the no decision, but he’s showing signs of snapping out of it.  He’s keeping his walk numbers down and has
limited the number of hits since his first couple of starts.

 

Johan Santana appears to have his old form back.  He looks as good as he has since getting to New
York.  He’s
giving the Mets much-needed consistency, and if he can continue to go deeper
into games it will put less strain on their currently suspect bullpen.  If Santana remains a real ace the whole
season, the Mets will once again have a chance to break into October.

 

A real surprise this April comes courtesy of my Dad.  He pointed out that currently the three best
teams in Major League Baseball in ERA are the Royals, Pirates, and Mariners.  Hard to imagine that anyone predicted even
one of those teams to be at the top, let alone all three.  The Royals are getting great performances out
of Gil Meche and Greinke, along with better than expected stuff from Sidney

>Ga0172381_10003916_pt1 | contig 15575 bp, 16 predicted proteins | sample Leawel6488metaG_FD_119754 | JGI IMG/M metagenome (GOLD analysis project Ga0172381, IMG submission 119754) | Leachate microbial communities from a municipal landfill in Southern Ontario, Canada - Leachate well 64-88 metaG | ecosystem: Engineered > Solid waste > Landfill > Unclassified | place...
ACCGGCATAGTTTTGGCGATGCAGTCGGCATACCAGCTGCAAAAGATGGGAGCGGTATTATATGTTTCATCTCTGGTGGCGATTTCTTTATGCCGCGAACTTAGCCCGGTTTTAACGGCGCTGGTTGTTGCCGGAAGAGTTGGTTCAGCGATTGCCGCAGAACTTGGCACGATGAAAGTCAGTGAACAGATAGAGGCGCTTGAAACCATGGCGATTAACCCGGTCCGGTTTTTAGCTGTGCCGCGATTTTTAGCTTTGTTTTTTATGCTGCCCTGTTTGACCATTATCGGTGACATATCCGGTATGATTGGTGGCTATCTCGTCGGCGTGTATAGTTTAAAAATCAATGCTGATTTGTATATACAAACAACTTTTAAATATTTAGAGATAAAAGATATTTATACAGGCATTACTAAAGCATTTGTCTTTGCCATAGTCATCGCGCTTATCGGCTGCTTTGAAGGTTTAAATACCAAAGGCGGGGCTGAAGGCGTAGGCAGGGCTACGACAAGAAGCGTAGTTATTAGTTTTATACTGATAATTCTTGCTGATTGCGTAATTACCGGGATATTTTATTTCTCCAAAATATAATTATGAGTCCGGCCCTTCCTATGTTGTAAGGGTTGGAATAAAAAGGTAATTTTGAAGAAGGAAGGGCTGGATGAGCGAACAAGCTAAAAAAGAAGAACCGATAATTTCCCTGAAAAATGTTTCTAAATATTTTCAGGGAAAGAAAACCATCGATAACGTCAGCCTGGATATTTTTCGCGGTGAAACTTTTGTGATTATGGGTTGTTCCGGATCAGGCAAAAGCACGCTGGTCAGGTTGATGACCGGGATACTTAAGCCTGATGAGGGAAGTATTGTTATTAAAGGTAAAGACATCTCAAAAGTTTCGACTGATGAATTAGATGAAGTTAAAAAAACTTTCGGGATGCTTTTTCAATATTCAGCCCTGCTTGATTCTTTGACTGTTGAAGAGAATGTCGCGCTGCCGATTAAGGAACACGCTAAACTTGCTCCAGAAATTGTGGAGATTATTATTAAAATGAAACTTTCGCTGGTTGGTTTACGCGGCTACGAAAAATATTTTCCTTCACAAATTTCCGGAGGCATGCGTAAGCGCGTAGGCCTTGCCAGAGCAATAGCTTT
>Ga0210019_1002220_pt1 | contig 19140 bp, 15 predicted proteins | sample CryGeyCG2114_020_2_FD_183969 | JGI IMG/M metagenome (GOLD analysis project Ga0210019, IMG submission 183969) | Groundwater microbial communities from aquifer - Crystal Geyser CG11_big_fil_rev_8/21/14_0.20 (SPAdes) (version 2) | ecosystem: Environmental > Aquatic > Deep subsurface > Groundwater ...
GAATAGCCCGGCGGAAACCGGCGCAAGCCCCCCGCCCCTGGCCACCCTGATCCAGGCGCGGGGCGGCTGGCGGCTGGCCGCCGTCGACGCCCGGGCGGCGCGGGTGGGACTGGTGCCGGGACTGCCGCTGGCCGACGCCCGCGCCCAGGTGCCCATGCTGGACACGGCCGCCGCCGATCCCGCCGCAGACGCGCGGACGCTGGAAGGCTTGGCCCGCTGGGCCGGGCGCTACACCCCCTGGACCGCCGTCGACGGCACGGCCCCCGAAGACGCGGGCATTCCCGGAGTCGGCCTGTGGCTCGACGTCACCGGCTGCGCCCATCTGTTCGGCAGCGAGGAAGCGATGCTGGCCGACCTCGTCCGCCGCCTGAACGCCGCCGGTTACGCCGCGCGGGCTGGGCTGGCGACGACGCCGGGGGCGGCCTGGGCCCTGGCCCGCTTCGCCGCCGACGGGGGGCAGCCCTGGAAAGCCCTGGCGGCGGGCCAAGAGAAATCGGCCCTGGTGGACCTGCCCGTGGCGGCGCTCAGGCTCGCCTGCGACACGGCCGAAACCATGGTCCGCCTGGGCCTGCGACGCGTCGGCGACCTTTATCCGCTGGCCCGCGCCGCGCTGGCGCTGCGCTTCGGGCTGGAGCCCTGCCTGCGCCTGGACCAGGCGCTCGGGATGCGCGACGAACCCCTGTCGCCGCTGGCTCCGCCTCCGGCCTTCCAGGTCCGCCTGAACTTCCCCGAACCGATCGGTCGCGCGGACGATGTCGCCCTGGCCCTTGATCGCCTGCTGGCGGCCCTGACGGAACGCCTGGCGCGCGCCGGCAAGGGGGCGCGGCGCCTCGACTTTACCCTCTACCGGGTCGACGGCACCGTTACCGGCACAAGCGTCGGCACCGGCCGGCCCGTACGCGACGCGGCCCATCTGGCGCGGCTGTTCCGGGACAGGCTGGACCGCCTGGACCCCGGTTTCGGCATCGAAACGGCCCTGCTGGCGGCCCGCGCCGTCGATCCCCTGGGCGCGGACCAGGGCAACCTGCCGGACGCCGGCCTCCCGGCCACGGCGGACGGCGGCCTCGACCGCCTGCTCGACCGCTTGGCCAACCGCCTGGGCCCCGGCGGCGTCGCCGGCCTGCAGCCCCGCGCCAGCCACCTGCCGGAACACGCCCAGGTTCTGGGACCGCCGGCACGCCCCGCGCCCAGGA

Ponson and recent call-up Brian Bannister, who’s looking like the promising
prospect of a few years ago.  The
Mariners have Felix Hernandez and a rejuvenated Erik Bedard to anchor their
staff, but the true surprise has to be the Pittsburgh Pirates.  They have no big name guys or anyone that
would be considered a stopper, but their entire staff is doing great work and
has posted 4 shutouts and is five for five in save opportunities.

 

The Pirates rotation consists of 

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Zach Duke, Paul Maholm, Ross Ohlendorf, Ian
Snell, and Jeff Karstens, none of whom are exactly household names.  Duke and Maholm have ERAs under 3.00 but none
of the staff has a high strikeout total. 
In fact, the whole staff ranks 29th in MLB in strikeouts,
ahead of only the Angels.  Their middle
and late relief has been superb, allowing the team to remain in games and to
hold leads.  Their closer, Matt Capps, is
only 25 and is off to a great start and has been nailing down games at the
end.  None of the Pirates will blow you
away with velocity or stuff, but they all have shown the ability to throw
strikes and get outs somehow.  The team
will still have a lot of trouble keeping up with the NL Central, but the
development, finally, of some young players and a pitching staff with depth is
a very promising sign in a once proud baseball city.